This is a difficult truth to ponder: God wants us to live at peace, as far as is possible, with the society we live in. But, somehow, I don’t feel this peace inside. I don’t want to fund empire building. I don’t want to fund our military committing heinous acts, such as murdering innocent people with drone warfare. My soul rises up in rebellion at my government spying on me and my fellow American citizens. I’m disgusted by the heavy-handed regulations, which are almost unilaterally directed at powerless people, while the bailing out of the rich and powerful who commit actual crimes continues. I’m enraged at government institutions, such as child services, that operate as mavericks under their own system of law.
How am I — how are any of us — to reconcile this? How far are we to submit to our government authorities? If social workers from child services knock on our door, do we allow them to enter in order that we remain in subjection to the institutions that God has ordained? Do we allow them to take our children from us when we’ve done no wrong? While I still possess an almost sacred respect for those above me, I have no respect for government institutions that misuse their authority, who operate outside the law, or who step outside their designated spheres and demand compliance where none is due.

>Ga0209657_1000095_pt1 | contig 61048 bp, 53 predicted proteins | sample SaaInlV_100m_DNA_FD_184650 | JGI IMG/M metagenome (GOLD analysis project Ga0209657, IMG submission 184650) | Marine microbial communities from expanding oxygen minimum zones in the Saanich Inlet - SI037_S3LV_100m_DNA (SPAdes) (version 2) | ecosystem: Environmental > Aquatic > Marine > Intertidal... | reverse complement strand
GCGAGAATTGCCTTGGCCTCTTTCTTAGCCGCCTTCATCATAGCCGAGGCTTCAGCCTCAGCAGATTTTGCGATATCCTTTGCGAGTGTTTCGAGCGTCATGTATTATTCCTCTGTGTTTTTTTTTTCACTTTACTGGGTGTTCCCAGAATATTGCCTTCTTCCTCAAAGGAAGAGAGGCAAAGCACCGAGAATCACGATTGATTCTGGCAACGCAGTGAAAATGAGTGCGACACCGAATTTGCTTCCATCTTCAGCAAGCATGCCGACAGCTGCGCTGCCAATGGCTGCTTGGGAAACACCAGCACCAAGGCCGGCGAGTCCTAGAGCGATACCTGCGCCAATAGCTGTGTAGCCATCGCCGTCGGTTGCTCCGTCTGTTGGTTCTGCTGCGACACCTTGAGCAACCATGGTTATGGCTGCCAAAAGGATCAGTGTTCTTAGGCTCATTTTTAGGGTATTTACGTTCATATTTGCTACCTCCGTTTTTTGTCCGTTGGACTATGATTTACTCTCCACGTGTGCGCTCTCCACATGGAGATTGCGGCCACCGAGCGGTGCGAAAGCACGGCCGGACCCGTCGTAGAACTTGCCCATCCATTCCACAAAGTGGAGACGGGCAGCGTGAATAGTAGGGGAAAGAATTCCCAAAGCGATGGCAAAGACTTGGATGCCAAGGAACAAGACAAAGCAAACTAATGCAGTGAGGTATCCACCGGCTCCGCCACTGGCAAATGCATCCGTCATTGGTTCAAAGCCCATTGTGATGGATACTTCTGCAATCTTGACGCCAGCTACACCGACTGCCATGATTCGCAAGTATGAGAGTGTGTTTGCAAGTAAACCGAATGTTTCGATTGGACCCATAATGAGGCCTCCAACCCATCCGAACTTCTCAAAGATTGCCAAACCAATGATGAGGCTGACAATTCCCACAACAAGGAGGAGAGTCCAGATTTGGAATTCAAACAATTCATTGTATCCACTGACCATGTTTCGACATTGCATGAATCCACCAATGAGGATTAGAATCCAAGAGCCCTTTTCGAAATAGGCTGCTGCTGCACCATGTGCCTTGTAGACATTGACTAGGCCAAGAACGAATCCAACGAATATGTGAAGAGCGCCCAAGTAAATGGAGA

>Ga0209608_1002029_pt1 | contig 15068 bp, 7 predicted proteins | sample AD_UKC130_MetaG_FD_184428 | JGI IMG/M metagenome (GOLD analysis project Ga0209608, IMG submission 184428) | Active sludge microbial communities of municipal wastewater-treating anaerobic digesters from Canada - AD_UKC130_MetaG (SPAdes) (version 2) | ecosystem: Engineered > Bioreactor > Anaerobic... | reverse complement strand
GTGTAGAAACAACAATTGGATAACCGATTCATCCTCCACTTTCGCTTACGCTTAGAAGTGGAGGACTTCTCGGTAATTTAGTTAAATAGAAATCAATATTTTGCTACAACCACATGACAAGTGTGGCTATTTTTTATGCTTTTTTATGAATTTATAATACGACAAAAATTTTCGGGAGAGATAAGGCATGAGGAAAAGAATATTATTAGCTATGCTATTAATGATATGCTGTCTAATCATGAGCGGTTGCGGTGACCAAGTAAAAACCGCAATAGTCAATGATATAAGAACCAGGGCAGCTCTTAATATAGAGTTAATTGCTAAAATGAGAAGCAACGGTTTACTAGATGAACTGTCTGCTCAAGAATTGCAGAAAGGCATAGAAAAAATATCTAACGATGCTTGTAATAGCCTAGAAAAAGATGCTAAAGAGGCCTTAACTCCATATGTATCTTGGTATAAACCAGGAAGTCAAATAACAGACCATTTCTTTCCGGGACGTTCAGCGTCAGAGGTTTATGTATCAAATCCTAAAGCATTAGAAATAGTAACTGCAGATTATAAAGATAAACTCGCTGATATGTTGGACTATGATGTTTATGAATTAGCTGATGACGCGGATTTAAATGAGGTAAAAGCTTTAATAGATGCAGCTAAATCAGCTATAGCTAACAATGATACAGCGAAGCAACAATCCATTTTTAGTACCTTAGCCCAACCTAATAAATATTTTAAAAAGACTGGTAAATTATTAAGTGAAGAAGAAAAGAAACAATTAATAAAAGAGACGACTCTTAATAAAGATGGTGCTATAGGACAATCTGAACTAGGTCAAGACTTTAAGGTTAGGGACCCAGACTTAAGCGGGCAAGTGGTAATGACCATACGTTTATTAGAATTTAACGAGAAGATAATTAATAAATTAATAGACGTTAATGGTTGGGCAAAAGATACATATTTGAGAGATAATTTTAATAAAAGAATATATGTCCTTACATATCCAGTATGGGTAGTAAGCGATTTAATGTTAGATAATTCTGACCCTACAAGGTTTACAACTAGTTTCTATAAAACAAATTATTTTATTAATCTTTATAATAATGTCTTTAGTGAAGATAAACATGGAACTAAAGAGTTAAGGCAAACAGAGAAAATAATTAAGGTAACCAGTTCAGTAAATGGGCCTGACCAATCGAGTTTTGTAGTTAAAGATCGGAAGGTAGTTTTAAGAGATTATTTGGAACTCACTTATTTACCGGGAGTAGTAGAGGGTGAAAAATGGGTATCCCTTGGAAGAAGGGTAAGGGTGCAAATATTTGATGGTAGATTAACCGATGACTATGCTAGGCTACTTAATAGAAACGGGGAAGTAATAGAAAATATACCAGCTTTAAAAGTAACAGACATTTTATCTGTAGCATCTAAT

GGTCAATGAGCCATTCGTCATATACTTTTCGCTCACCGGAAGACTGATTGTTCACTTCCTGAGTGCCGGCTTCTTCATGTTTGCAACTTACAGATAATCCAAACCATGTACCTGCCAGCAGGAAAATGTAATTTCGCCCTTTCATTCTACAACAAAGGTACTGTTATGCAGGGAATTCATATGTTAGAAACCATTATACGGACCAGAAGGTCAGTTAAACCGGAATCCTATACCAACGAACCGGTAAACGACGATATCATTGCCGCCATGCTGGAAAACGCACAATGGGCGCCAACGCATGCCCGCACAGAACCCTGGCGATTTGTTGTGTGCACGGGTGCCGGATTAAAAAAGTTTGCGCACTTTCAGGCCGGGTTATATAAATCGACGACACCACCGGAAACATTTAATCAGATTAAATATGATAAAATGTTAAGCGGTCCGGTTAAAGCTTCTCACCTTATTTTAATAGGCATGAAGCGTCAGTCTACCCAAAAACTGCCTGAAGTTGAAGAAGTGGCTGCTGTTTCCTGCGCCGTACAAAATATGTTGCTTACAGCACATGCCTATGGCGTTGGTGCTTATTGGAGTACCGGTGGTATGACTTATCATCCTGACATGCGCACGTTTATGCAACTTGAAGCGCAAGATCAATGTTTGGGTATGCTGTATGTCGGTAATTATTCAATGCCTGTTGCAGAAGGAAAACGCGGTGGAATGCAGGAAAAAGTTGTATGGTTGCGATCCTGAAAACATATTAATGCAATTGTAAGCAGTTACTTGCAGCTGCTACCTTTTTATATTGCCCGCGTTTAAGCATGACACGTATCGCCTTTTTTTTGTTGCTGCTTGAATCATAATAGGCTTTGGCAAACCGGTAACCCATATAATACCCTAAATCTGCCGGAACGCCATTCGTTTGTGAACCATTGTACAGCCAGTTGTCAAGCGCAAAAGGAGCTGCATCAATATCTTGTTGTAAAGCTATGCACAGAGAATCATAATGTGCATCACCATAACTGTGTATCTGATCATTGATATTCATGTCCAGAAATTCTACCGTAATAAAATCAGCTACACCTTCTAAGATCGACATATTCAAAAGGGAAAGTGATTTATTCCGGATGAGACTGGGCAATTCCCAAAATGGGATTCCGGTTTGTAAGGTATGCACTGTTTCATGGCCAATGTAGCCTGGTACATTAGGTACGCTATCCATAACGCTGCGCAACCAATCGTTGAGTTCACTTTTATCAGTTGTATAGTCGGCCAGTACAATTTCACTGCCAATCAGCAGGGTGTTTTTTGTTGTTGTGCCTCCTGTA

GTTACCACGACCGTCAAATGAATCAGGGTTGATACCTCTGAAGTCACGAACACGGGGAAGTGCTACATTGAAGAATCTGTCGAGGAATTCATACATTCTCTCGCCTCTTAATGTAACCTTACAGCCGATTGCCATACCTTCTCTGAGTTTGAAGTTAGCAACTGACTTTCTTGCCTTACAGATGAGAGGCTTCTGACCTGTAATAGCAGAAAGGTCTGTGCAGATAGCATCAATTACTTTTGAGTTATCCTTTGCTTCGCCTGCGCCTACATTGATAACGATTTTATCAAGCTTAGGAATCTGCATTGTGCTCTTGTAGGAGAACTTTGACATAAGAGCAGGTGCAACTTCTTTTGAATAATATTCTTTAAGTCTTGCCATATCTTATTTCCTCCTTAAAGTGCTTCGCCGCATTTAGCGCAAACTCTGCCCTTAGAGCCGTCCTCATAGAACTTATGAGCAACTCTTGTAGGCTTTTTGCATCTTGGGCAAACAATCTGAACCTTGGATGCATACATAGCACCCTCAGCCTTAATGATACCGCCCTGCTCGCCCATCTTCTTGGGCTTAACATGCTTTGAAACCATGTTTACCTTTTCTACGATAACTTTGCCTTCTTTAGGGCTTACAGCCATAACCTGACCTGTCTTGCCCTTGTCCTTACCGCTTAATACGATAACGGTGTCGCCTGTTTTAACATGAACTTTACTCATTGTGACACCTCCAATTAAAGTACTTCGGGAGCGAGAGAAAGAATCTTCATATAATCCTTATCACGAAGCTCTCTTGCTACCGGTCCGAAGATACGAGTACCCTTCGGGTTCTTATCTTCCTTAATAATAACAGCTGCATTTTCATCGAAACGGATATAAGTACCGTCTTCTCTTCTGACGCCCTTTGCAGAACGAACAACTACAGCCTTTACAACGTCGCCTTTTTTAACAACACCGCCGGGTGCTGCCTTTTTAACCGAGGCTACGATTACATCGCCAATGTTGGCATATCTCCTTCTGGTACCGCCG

Here is the crux of my problem: Greater than my respect for government is my God-influenced ideal of justice. My earthly authorities will let me down. It’s inevitable that they’ll work injustice, oppress the weak, and take advantage of the poor. Christianity may not have a national identity, but God is still the highest authority, regardless of who is temporarily in control of human society. Paul may have said in his letter to the Romans, “Let every person be subject to the governing authorities.” And Peter may have agreed when he wrote, “Be subject for the Lord’s sake to every human institution.” But Peter and the apostles proclaimed in the book of Acts, “We must obey God and not man.”
You see, there is no paradox. Despite our citizenship in secular states, God is still the highest authority. His power trumps all earthly institutions. And, as we learn from the Old Testament writings, God hates injustice.
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Jill Domschot writes speculative novels with a Gothic flair, as well as odd short stories and philosophical memoirs. Anna and the Dragon is her debut novel. You can find out more about Jill and her current writing projects at her website.